The Postprandial Weekend Update

Thanksgiving is but a faded memory, the gluttony may persist until the end of the year, but the Weekend Update remains the same. Or something like that.

Lots to BSP about this weekend. Aside from the Guardian piece, Time Out New York ran another one of my place-specific pieces, this time about the Harlem brownstone where the most illustrious jazz musicians of our time gathered for what’s now known as A Great Day in Harlem. My newest “Dark Passages” column at the LAT has a decidedly alcoholic theme, while I also wax eloquent about ENTERING HADES, John Leake’s chilling account of the serial killing exploits of Jack Unterweger for the Philly Inquirer.

Now to everybody else:

NYTBR: Ah, the list of 100 Notables. Can a list get any safer? I’d comment further but I feel a bout of narcolepsy coming on. Otherwise, John Simon peruses Noel Coward’s letters;  Rachel Donadio looks at the convergence of publishing houses and film studios; and Brian Hall’s review of Diana Abu-Jaber’s ORIGIN misses the point on so many levels. But hey, what do I know, I just review crime fiction, right?

WaPo Book World: Jonathan Yardley is gobsmacked at what Daniel Walker Howe reveals about the Civil War’s revolutions; Marcia Nelson tries to evaluate the merits of Joel Osteen; and Susan Okie is engaged by Edward Ball’s DNA tracings.

LA Times: Scott Timberg looks at Wallace Stegner’s legacy as controversy rages about a “new” work – written 50 years ago at the behest of oil companies; who else but Leslie Klinger could review a new biography and the collected letters of Arthur Conan Doyle? and Ed Champion offers a thoughtful take on Paula Kamen’s emotional memoir of Iris Chang.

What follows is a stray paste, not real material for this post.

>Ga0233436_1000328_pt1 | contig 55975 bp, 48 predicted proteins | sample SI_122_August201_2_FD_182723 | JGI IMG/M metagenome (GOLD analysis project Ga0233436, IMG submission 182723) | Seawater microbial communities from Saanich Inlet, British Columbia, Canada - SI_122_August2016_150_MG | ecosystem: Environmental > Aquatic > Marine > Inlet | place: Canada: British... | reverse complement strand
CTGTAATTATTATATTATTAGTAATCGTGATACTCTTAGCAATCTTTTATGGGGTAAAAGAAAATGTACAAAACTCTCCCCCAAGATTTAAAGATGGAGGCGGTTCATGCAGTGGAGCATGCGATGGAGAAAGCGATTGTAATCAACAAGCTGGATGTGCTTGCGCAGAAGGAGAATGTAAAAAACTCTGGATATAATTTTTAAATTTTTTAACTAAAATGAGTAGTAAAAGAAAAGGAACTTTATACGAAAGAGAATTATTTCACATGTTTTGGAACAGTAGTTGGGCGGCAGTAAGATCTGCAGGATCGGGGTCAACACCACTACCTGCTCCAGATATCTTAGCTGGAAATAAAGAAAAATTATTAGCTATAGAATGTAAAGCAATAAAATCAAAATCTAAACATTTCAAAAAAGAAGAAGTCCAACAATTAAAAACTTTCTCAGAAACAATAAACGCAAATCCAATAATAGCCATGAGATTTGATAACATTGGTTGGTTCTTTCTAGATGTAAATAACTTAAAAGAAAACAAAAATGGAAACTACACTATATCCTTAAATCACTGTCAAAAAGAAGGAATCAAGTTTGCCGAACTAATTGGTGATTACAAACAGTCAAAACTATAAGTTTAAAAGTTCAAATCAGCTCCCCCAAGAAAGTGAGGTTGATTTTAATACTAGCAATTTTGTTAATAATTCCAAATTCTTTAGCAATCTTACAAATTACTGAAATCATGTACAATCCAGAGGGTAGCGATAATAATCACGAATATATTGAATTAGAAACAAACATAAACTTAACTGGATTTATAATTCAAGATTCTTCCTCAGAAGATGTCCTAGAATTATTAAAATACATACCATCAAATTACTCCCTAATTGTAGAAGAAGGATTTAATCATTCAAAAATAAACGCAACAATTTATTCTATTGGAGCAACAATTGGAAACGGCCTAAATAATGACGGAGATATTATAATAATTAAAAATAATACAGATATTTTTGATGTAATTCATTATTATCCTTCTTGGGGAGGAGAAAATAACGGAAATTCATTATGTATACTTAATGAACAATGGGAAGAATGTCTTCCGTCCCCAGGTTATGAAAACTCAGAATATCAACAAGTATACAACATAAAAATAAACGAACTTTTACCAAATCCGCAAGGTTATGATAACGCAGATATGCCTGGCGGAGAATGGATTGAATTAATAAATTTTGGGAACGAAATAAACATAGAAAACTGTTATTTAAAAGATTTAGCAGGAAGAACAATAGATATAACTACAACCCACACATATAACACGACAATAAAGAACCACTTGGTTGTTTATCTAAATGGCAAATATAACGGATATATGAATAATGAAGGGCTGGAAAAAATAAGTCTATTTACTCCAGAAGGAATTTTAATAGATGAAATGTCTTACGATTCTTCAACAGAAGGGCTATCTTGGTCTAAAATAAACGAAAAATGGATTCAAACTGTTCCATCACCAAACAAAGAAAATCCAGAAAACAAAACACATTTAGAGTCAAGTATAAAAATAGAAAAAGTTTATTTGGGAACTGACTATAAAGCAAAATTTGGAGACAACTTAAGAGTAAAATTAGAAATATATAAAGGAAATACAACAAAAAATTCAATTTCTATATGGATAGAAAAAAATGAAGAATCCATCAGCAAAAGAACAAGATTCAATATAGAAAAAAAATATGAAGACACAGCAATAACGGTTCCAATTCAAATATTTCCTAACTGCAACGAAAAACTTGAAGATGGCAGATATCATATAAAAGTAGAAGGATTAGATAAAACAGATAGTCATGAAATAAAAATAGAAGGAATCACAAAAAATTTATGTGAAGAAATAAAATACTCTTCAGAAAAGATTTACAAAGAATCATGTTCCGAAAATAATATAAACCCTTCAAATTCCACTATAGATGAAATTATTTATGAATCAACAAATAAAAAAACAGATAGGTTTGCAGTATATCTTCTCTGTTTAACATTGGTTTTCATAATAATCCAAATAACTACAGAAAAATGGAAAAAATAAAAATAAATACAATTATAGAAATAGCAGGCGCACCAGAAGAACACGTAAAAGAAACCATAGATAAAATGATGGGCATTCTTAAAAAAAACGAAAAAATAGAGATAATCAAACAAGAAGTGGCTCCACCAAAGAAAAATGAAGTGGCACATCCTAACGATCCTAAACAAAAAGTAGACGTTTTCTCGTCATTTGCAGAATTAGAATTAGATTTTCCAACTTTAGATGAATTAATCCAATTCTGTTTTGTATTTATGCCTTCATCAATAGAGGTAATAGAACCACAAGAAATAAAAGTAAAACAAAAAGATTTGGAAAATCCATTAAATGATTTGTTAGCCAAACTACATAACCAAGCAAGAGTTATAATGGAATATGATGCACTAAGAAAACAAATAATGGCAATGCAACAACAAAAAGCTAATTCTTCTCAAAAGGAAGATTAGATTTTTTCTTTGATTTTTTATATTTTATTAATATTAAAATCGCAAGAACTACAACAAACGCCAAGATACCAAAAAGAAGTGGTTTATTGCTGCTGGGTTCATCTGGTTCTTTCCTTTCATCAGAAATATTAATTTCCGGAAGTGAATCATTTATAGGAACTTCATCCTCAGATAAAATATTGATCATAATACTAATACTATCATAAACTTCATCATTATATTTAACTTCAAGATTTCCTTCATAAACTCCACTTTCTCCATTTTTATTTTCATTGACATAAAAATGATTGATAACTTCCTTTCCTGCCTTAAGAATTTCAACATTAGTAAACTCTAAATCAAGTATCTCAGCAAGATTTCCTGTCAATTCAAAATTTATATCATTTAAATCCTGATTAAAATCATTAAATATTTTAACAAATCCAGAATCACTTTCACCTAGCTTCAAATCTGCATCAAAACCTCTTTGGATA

G&M: Michael Posner asks Yann Martel how he plans to follow up THE LIFE OF PI; Ben McNally is taken with David Thewlis’s first attempt at a novel; Getting A.L. Kennedy to review Steve Martin’s memoir is pretty damn cool; and Susan Perren picks her top 10 (actually 11) kids’ books.

Guardian Review: Oooh, time for a glut of holiday recommendations from notable authors; AS Byatt examines the fantasy  lurking deep within English literature; and James Fenton is fascinated with the art of forgery.

Observer: Even more best reads of the year; Robert McCrum talks with Anne Fadiman about essay-writing, desserts and her next projects; and Alex Clark applauds Jane Gardam’s latest bout of fiction.

The Times: Marcel Berlins has a flat-out awesome interview with Donald Westlake; Peter Millar has some fun with Jakob Arjouni’s new PI novel; Brian Aldiss wonders why SF writers are neglected as a group; and the Sunday Times picks its best books of ’07.

The Scotsman: Jim Gilchrist pays tribute to the late poet Hamish Henderson; David Sexton applauds James Lee Burke for addressing Hurricane Katrina; and Tom Adair declares the newest Benjamin Black novel “a terrific read.”

The Rest:

Oline Cogdill very much enjoys new thrillers from Greg Iles & Thomas Lakeman.

David Montgomery reviews new crime offerings from Dean Koontz, Jonathan Hayes, Meg Cabot, Robert Harris and Karen Olson.

At the Boston Globe, Hallie Ephron has her say on crime fiction by Yrsa Sigudardottir, Dean Koontz & James Church.

The Philly Inquirer’s Frank Wilson captures Sigurdadottir’s Icelandic flavor in his review of LAST RITUALS.

The Telegraph’s Jake Kerridge picks his year’s best crime novels.

The Hartford Courant’s Jenny Minton enjoys James Benn’s latest Billy Boyle adventure.

The WSJ’s Robert Hughes highlights 4 Asian-set mysteries by Martin Limon, Qiu Xiaolong, James Church and Eliot Pattison.

The Sydney Morning Herald talks with Michelle de Kretser about how dogs, hers and otherwise, informed her new novel.

Memo to Jane Sullivan: the writer’s retreat is hardly a new fad. Not in the slightest.

And finally, this is pure, utter genius.